Bart Bonn of Omaha said the city and its environs are in a great position now because of emerging technologies. He said Omaha can do what other places had to do with subways and more expensive mass transit for much less.
Omaha Mayor Jean Stothert, a panel participant, agreed, saying the city and its private development partners have been discussing options including light rail, rapid-transit buses, driverless vehicles and more.
“Not just a streetcar,” she said, eliciting laughs. “It’s not one thing or another. It’s not bus rapid transit or fill your potholes. It’s all of it.”
Earl Redrick, the field director for Nebraska for the U.S. Department of Housing and Urban Development, asked the question in Omaha that was asked in Lincoln and across the state. What about affordable housing?
Stothert and other panelists, including Blueprint Nebraska executive director and former Papillion State Sen. Jim Smith, said they are working on the issue, which might require more incentives to encourage more developers to build affordable housing units.
In Omaha, Stothert said, only a handful of developers build affordable housing units. In some places across the state, that number is zero.
Policy discussions will probably hinge on which type of affordable housing should be pursued and at what cost, Stothert said. But it is vital to economic development efforts statewide, Smith said.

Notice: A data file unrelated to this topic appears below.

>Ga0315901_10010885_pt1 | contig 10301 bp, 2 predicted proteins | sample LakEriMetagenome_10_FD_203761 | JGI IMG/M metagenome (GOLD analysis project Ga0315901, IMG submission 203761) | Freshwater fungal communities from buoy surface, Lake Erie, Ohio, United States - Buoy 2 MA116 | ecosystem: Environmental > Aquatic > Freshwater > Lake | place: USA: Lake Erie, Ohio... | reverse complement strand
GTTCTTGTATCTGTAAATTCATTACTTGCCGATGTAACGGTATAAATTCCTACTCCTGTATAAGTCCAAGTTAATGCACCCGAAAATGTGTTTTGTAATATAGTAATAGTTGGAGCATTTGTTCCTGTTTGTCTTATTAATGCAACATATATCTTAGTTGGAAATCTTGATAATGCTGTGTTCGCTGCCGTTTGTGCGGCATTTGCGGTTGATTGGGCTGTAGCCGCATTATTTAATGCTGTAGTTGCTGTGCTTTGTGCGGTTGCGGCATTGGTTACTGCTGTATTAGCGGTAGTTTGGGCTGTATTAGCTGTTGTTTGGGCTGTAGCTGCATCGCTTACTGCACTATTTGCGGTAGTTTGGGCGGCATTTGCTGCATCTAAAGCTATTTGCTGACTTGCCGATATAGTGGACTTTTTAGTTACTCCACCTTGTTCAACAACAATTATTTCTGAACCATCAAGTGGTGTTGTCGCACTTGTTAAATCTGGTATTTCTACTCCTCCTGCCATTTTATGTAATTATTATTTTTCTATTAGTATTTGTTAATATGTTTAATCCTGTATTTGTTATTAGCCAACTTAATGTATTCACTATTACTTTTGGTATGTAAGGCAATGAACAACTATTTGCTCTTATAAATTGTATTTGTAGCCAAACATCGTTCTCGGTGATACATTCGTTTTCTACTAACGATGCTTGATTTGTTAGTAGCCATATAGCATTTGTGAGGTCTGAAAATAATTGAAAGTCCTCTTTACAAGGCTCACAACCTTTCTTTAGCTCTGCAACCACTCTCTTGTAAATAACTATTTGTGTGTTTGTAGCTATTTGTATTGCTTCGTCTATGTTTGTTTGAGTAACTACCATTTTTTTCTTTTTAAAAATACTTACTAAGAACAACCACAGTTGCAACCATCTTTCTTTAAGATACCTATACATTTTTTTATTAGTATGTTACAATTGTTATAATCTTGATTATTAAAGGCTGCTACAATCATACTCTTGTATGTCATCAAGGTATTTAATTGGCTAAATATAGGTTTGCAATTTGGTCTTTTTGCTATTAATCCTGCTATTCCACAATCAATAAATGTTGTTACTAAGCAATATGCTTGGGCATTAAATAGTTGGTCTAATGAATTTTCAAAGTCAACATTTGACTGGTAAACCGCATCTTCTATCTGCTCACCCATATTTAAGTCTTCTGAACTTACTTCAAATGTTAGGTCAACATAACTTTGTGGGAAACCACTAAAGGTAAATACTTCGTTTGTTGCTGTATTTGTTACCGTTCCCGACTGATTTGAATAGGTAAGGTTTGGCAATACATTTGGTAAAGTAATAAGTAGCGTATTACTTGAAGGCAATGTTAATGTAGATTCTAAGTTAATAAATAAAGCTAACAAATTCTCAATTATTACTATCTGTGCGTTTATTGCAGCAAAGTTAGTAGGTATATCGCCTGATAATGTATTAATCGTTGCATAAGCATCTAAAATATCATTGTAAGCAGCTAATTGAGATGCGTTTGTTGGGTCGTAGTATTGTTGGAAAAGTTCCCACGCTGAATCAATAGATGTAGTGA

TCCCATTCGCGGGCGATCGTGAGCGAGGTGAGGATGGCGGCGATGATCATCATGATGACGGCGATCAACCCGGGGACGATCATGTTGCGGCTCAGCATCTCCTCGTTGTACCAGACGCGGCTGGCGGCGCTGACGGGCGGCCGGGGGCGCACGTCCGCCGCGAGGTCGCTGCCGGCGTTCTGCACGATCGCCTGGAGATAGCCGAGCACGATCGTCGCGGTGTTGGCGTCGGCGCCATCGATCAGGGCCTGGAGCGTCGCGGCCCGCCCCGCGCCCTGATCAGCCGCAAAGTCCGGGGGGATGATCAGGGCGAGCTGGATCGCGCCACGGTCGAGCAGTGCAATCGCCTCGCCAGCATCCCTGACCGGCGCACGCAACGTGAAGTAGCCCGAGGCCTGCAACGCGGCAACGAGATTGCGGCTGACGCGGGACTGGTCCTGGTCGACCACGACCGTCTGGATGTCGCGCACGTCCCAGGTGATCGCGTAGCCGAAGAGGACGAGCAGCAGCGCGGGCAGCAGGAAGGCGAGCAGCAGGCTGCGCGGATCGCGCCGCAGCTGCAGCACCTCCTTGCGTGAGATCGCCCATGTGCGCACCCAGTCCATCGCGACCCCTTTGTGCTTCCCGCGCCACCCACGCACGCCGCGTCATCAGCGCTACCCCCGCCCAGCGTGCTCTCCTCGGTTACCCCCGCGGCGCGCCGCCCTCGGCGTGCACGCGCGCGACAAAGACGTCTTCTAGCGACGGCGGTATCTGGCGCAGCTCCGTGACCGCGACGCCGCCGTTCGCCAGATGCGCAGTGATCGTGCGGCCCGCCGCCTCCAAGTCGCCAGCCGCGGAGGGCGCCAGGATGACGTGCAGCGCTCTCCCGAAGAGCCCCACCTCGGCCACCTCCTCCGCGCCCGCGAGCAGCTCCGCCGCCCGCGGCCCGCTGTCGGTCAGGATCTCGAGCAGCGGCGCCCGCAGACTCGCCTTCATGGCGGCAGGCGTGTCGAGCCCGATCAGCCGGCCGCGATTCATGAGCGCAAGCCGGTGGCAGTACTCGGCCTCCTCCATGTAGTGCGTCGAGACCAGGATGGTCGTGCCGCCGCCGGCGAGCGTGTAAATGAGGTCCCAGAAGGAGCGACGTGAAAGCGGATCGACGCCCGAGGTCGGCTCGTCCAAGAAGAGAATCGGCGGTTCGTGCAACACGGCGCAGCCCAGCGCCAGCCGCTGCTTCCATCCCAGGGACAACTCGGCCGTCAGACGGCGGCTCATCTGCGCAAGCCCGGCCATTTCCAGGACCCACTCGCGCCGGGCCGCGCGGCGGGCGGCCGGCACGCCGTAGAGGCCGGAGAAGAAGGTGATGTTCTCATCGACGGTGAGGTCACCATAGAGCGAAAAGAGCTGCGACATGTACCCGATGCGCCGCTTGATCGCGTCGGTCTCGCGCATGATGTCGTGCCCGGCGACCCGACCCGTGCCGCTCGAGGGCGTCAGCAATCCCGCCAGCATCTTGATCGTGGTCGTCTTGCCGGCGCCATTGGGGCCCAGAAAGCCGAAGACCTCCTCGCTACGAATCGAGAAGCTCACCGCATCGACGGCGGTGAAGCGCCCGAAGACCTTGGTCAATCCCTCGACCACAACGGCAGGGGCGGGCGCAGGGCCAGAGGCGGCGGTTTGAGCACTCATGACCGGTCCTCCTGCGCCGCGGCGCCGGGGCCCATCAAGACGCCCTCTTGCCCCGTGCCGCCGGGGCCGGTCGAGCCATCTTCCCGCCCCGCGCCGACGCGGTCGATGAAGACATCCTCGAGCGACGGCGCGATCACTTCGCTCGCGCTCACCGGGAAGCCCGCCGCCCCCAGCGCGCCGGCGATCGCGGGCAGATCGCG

Making manufacturing, agriculture more attractive
Getting kids interested in careers in modern manufacturing or agribusiness is hard, said James Timmerman, an executive at Nebraska Beef, an Omaha-based beef processor, and Kyle Nixon, general manager of the Novozymes in Blair, a plant that produces enzymes for use in ethanol plants and more.
“We need to encourage more young people to become involved,” Timmerman said.
Another area where attendees said the state could do more was incentives for investing in business startups, sometimes called angel investing.
Tech entrepreneur Andy Curran, a University of Nebraska-Lincoln graduate who ended up in Columbus, Ohio, said he gets more help in Ohio.
Columbus has a great angel investment group that has helped him get easy access to capital and advice and great support from Ohio State University, he said.
He’d like to see the state do more to benefit angel investors and to help nurture more technology startups into successful businesses.
“We need a more fostering environment for entrepreneurs as a whole (in Nebraska),” he said.
A number of crowd comments and questions centered on environmental sustainability. A pair of younger crowd members asked what members of the panel were doing to address concerns about their industries.
Fritz and Nixon said their businesses, Union Pacific and Novozymes, respectively, treat sustainability as a business practice. They said they try to find ways to deal with industrial waste as a matter of economic concern.